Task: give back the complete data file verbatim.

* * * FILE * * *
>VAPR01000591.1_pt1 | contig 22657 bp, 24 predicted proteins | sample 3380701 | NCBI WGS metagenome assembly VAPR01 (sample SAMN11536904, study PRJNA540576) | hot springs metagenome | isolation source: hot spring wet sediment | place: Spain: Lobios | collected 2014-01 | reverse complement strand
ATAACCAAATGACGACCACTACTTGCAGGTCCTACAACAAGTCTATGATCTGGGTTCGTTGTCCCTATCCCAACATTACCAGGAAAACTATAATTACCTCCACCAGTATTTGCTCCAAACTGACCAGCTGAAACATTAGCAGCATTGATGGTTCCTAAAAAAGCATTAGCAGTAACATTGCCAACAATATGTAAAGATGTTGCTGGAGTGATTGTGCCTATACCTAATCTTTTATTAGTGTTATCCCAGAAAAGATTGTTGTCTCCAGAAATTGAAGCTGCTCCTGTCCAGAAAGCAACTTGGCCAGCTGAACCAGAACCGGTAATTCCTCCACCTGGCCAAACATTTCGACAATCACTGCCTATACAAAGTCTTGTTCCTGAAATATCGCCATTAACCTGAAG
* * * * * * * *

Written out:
>VAPR01000591.1_pt1 | contig 22657 bp, 24 predicted proteins | sample 3380701 | NCBI WGS metagenome assembly VAPR01 (sample SAMN11536904, study PRJNA540576) | hot springs metagenome | isolation source: hot spring wet sediment | place: Spain: Lobios | collected 2014-01 | reverse complement strand
ATAACCAAATGACGACCACTACTTGCAGGTCCTACAACAAGTCTATGATCTGGGTTCGTTGTCCCTATCCCAACATTACCAGGAAAACTATAATTACCTCCACCAGTATTTGCTCCAAACTGACCAGCTGAAACATTAGCAGCATTGATGGTTCCTAAAAAAGCATTAGCAGTAACATTGCCAACAATATGTAAAGATGTTGCTGGAGTGATTGTGCCTATACCTAATCTTTTATTAGTGTTATCCCAGAAAAGATTGTTGTCTCCAGAAATTGAAGCTGCTCCTGTCCAGAAAGCAACTTGGCCAGCTGAACCAGAACCGGTAATTCCTCCACCTGGCCAAACATTTCGACAATCACTGCCTATACAAAGTCTTGTTCCTGAAATATCGCCATTAACCTGAAG